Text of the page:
Thursday, November 12, 2009

There really is something about the Cape

It's hard to choose which among all the new books to pick up next, but I couldn't resist the allure of That Old Cape Magic. I only married into Cape Cod, myself, so I lack the childhood memories of my husband's family or the characters in Russo's novel. Or my own children, come to think of it. Maybe they'll write their own novels (or parent-bashing memoires) about the oddities of life on a peninsula that's definitely part of the US, and yet very much its own place.

Last year about this time I picked up Richard Russo's previous book, Bridge of Sighs, and found myself savoring the writing, enjoying the turn of phrase. Then came the "school boy bullying" scene and I had to quit. There are certain things that I'm just done with: no more movies about weddings, no more children putting all their creativity into tormenting each other. Oddly, though, I find I will still read about weddings, which play a large role in That Old Cape Magic. It's especially easy when Russo gets so much entertainment value out of the ritual, both the formal and informal aspects.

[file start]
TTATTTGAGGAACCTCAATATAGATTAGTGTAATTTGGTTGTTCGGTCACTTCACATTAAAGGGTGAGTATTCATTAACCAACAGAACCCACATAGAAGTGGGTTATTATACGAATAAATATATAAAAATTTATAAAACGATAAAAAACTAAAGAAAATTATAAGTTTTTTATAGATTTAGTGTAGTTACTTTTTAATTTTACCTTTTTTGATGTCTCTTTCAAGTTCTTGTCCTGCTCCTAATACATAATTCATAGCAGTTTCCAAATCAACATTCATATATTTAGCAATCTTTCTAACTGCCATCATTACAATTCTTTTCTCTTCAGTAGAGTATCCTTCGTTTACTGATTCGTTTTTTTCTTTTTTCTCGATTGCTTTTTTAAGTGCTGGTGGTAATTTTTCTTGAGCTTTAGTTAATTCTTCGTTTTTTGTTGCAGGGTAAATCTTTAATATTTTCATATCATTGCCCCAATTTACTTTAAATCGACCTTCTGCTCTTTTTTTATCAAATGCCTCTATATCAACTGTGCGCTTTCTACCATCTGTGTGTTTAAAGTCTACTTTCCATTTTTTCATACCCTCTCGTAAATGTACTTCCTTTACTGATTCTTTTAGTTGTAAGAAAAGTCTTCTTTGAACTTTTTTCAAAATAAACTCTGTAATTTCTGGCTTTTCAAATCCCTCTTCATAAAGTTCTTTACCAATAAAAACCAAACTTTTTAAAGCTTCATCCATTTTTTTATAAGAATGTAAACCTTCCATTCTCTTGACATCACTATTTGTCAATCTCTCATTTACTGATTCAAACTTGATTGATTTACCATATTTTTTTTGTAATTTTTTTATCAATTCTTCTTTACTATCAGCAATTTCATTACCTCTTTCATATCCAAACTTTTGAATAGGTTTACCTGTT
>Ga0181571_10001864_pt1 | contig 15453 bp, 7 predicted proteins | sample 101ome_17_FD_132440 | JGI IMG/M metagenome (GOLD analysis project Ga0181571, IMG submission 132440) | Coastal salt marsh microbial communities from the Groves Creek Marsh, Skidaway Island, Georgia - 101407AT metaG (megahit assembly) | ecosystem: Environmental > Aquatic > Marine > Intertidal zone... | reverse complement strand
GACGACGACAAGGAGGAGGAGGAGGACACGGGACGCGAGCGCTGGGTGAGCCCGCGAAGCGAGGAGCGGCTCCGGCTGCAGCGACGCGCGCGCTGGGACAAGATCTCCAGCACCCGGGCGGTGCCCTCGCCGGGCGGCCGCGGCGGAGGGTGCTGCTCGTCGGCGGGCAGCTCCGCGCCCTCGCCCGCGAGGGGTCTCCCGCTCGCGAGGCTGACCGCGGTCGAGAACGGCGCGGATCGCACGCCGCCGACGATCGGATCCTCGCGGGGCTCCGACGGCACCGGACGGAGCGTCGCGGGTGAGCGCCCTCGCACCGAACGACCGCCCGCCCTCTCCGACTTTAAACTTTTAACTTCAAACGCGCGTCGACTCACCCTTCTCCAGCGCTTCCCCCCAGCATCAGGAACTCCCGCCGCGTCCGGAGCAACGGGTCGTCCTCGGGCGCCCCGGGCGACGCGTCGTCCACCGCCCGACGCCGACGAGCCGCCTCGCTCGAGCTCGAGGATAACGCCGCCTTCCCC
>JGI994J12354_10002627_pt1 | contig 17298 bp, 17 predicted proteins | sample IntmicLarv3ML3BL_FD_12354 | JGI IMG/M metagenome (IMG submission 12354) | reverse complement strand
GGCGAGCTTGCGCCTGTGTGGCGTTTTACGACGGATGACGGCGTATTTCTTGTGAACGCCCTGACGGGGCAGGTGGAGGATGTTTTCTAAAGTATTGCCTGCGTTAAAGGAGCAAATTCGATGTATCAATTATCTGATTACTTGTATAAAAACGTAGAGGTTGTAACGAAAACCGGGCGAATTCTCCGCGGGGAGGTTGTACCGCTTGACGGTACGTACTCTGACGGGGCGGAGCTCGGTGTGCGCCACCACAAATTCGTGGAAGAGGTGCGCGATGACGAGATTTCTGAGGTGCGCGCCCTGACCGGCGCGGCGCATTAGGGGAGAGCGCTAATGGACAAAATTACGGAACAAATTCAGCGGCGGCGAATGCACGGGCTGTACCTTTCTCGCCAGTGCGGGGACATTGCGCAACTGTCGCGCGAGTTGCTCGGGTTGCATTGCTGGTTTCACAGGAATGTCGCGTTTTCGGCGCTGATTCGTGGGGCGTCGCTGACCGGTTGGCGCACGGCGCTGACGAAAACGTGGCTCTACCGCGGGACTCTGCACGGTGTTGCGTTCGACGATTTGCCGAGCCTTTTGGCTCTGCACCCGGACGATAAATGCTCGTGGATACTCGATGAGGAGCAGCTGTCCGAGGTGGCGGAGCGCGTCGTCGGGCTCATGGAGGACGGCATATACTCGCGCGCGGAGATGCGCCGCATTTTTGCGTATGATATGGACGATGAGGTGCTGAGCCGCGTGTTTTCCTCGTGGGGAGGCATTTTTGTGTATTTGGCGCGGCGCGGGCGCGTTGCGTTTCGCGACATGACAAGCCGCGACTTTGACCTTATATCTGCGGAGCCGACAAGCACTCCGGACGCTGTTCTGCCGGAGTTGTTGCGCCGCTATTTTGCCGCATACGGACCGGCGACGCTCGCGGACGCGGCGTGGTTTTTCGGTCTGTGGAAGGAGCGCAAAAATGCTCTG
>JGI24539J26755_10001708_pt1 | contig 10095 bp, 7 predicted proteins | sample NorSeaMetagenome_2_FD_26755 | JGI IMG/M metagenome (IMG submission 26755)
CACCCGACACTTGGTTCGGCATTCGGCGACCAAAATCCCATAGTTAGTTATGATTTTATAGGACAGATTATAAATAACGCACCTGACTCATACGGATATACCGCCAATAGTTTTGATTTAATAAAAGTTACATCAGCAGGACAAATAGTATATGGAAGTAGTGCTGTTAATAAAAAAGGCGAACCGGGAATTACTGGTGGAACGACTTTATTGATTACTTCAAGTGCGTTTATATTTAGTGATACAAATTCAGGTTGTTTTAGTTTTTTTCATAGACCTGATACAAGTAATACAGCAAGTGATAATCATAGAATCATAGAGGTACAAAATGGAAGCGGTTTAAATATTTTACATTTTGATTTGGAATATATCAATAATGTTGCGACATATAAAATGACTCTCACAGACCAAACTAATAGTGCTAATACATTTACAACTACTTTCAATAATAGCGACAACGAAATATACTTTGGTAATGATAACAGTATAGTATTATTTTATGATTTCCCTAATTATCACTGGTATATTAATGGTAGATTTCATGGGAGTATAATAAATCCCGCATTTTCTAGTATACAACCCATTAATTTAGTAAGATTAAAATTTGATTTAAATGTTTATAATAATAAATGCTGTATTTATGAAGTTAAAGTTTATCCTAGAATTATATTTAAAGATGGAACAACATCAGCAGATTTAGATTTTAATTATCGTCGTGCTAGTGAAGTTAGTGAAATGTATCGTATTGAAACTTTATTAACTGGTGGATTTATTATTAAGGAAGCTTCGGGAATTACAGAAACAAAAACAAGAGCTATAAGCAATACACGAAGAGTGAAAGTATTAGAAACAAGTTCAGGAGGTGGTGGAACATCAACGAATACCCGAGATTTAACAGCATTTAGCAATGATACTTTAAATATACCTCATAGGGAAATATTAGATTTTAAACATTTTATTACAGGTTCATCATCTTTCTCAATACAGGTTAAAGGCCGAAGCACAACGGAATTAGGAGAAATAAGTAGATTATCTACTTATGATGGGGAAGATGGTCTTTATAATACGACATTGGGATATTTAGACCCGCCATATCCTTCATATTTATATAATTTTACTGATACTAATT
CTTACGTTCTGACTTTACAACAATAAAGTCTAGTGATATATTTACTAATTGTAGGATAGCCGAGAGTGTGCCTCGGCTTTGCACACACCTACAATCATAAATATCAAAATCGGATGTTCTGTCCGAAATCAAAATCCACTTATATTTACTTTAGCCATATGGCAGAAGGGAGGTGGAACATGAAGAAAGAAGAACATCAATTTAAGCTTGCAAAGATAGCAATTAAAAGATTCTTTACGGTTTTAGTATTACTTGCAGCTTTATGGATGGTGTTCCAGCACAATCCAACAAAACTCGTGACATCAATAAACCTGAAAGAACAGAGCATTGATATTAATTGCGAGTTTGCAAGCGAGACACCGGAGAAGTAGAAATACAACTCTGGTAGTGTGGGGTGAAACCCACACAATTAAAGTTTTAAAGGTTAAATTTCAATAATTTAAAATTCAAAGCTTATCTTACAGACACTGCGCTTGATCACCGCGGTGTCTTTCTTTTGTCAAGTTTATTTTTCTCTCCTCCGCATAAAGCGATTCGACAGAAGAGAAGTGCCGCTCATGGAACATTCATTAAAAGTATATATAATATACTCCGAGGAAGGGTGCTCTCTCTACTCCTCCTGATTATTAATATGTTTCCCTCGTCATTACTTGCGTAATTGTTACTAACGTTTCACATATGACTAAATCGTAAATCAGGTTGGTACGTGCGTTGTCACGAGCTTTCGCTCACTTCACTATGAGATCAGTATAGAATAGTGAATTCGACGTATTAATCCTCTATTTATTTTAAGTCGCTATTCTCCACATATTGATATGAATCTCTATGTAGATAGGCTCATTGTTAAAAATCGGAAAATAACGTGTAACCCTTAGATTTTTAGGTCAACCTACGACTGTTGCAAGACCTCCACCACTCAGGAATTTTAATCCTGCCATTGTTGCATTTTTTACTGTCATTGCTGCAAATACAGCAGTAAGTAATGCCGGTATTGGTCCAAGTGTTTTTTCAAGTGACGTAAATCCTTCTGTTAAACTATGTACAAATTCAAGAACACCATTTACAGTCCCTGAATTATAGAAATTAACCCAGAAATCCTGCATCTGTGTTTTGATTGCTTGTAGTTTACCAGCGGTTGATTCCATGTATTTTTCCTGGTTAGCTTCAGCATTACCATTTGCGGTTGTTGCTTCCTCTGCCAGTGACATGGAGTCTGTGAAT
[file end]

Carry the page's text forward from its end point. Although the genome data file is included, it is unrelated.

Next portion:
I'd like to give the book as a present, but am afraid my in-laws might read too much into the choice, given the trouble that the the main characters have with their own in-laws. Jack has tried to spare his wife and children the often exasperating company of his parents, but finds too late that they don't have to be present to win. Or even alive - in the first chapter we're introduced to his father's ashes, riding around in an urn in the trunk of Jack's car. The humor may have its dark side, but I think even in-laws could enjoy it.


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